Paying Patients Can Improve Engagement in Mental Health Treatment

Research Supports Expanding the Practice Beyond Substance Use Disorder Treatment

By Gabriela Khazanov, PhD, and James McKay, PhD

September 23, 2022

This article originally appeared and was produced in conjunction with the University of Pennsylvania Leonard Davis Institute.

Gabriela Khazanov, PhD, is a postdoctoral fellow at the Penn Center for the Prevention of Suicide at the Perelman School of Medicine.

James McKay, PhD, is a Professor of Psychology in Psychiatry at the University of Pennsylvania and a CHERISH Advisory Board member.

Financial incentives are known to increase patient engagement in a wide range of health programs, including programs for maintaining abstinence from substances, attending vaccination and screening appointments, and increasing physical activity. However, they have rarely been used for mental health care beyond treating substance use disorders.

Showing up and being involved in mental health treatment is half the battle for patients, and our new study, a meta-analysis of existing research, shows that financial incentives can help. The study synthesized findings from 39 papers and found that patients who receive such payments are more likely to attend their mental health treatment, adhere to their medications for mental health disorders, and complete their mental health treatment goals like doing homework.

Effects of the financial incentives were large, with findings suggesting multiple ways in which incentives could be used, such as at the start of treatment to improve attendance for initial sessions, for preliminary treatment goals like signing a treatment plan, and for reducing dropout from psychotherapy, case management, or medication management. Findings also indicated that incentives to enhance treatment engagement might have beneficial downstream effects on mental health symptoms, functioning, and quality of life.

However, efforts to put these findings into practice have run into significant barriers. Some people worry that incentives may coerce patients into seeking treatment or undermine their autonomy, reduce their intrinsic motivation to engage in treatment, or cost too much for the health system to maintain. Research demonstrates, however, that providers and patients typically value these interventions once they are put into practice, and patients’ intrinsic motivation shows no sign of decreasing after receiving incentives. These financial interventions generally are cost-effective in the long term, particularly when factoring in patients’ potential work productivity or criminal justice costs.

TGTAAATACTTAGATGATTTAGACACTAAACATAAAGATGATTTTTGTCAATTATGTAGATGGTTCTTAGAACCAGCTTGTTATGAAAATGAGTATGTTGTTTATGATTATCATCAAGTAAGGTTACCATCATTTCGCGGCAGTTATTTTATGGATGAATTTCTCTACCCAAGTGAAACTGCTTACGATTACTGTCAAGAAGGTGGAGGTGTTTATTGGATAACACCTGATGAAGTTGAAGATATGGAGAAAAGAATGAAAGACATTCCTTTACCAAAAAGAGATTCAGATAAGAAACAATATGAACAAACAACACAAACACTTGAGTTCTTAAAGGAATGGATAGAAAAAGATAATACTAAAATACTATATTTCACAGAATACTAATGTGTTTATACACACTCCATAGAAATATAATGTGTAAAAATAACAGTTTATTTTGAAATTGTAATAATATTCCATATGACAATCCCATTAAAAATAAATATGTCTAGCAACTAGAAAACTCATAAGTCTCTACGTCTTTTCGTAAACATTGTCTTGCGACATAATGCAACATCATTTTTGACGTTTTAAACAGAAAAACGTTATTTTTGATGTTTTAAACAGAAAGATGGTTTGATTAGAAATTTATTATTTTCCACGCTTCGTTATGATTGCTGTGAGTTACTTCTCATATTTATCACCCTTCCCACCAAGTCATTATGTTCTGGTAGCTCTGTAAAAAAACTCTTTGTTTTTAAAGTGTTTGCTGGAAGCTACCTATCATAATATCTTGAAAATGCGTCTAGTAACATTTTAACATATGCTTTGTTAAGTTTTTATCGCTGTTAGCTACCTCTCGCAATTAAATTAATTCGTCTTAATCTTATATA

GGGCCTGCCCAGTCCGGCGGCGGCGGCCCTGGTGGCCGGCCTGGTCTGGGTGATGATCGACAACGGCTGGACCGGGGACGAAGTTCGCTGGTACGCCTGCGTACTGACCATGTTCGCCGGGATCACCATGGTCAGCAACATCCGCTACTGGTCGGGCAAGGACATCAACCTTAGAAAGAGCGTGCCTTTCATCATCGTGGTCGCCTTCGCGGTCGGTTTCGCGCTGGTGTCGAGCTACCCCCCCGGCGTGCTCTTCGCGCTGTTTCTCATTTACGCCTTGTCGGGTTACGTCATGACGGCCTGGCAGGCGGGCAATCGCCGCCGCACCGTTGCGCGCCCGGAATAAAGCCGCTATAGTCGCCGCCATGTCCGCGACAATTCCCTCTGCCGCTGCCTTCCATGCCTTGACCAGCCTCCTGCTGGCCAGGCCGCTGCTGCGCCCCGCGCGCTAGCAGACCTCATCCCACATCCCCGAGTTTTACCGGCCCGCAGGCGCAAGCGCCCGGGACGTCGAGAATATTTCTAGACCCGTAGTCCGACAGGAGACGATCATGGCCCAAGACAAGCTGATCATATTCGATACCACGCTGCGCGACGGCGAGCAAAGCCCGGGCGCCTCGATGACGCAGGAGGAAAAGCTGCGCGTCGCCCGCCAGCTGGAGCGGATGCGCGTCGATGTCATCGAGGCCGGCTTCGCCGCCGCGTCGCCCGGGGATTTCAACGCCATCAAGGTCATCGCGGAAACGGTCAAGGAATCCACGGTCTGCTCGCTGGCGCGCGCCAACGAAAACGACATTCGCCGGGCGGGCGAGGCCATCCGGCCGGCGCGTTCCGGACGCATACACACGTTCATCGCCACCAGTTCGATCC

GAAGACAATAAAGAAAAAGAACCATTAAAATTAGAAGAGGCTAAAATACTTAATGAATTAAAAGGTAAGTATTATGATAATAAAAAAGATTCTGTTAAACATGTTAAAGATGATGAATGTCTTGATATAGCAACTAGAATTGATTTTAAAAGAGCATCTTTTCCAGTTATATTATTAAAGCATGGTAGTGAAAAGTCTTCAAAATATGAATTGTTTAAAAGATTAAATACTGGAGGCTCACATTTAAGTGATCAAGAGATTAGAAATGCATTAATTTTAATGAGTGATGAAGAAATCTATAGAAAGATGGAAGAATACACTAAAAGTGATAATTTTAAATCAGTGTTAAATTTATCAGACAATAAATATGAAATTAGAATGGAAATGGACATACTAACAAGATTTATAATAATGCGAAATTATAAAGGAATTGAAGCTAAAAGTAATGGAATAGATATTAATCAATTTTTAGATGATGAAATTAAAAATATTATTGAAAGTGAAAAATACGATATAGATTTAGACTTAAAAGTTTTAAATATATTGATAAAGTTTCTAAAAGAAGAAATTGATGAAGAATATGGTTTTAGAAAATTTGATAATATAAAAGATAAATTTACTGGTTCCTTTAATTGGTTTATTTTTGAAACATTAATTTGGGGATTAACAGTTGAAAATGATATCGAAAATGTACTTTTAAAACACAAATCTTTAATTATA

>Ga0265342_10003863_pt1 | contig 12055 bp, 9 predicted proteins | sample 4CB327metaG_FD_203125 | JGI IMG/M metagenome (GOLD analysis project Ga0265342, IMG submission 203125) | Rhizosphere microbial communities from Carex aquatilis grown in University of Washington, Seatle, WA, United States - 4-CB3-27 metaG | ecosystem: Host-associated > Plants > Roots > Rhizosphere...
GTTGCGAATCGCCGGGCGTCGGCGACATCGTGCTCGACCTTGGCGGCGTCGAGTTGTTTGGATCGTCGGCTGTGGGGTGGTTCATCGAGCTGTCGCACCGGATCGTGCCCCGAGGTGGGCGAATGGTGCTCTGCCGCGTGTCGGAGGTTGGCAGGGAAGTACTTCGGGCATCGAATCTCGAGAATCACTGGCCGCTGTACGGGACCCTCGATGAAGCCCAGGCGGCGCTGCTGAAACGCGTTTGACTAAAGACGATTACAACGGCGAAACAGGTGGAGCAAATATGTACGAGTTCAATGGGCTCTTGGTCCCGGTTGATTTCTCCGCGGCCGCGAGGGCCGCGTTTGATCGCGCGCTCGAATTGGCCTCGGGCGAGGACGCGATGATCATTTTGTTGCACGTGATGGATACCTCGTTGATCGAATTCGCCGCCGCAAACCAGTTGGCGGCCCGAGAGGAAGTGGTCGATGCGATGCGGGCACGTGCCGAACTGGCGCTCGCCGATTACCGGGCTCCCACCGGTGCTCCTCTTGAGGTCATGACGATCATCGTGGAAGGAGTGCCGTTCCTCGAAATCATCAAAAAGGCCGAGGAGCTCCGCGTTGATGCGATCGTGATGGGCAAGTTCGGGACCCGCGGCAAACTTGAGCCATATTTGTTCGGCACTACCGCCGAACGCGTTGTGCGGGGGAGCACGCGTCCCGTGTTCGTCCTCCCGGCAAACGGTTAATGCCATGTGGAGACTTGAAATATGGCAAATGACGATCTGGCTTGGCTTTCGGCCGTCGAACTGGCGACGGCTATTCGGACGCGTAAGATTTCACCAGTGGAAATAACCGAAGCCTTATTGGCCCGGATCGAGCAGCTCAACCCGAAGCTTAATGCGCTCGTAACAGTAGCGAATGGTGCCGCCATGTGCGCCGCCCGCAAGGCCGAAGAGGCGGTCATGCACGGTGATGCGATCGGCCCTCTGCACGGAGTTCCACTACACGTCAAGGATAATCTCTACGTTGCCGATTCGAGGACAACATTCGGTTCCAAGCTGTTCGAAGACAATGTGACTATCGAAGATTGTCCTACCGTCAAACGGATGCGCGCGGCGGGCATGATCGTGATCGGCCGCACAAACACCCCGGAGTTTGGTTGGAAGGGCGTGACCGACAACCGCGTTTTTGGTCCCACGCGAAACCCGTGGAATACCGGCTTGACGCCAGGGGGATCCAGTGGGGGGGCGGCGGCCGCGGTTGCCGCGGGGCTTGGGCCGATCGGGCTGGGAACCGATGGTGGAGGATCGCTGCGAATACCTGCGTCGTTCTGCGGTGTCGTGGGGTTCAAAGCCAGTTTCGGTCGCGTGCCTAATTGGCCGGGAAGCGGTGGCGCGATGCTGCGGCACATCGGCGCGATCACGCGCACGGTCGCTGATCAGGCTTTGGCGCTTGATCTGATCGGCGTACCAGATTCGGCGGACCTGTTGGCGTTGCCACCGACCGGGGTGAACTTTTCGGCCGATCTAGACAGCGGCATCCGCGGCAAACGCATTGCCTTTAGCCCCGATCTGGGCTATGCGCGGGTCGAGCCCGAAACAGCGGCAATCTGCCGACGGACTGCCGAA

Next Steps

What will it take to move this promising and effective strategy forward? A variety of strategies would help:

  • Incentive programs should expand beyond individuals with only substance use disorders to those with other mental health disorders. For example, financial incentives can be used to improve medication adherence among individuals with depression and anxiety.
  • Insights from behavioral economics should be used to tailor how incentives are presented to patients and how providers are motivated to implement interventions.
  • Corporate partnerships can help overcome financial barriers. These partnerships would decrease implementation costs and connect corporations with members of their communities, allowing their philanthropic contributions to impact patient care directly. Additionally, corporations can use these programs to promote employee mental health by incentivizing outcomes such as mental health treatment attendance, just as many already do to incentivize other healthy behaviors such as exercise.
  • Regulatory limits on incentives for patients treated through federally and state-funded programs like Medicaid and Medicare need to be lifted to make the widespread implementation of incentive programs possible. The regulatory landscape is shifting in the right direction, but broad policy modifications are necessary to allow programs offering incentives to be used to their full capacities.
  • To further encourage implementation, federally and state-funded programs could provide direct funding for incentives while also enabling oversight of incentive programs to prevent the potential for fraud and abuse that regulatory limits were intended to address.

Research shows that paying patients can significantly improve their engagement in mental health treatment. It is time for practice to catch up with the evidence and for payers and providers to utilize financial incentives to improve mental health outcomes.

The review, “Do Financial Incentives Increase Mental Health Treatment Engagement? A Meta-Analysis,” was published in the June 2022 issue of the Journal of Consulting and Clinical Psychology. Authors include Gabriela K. Khazanov, Paige E. Morris, Alexander Beed, Shari Jager-Hyman, Karoline Myhre, James R. McKay, Richard S. Feinn, Elaine M. Boland, and Michael E. Thase.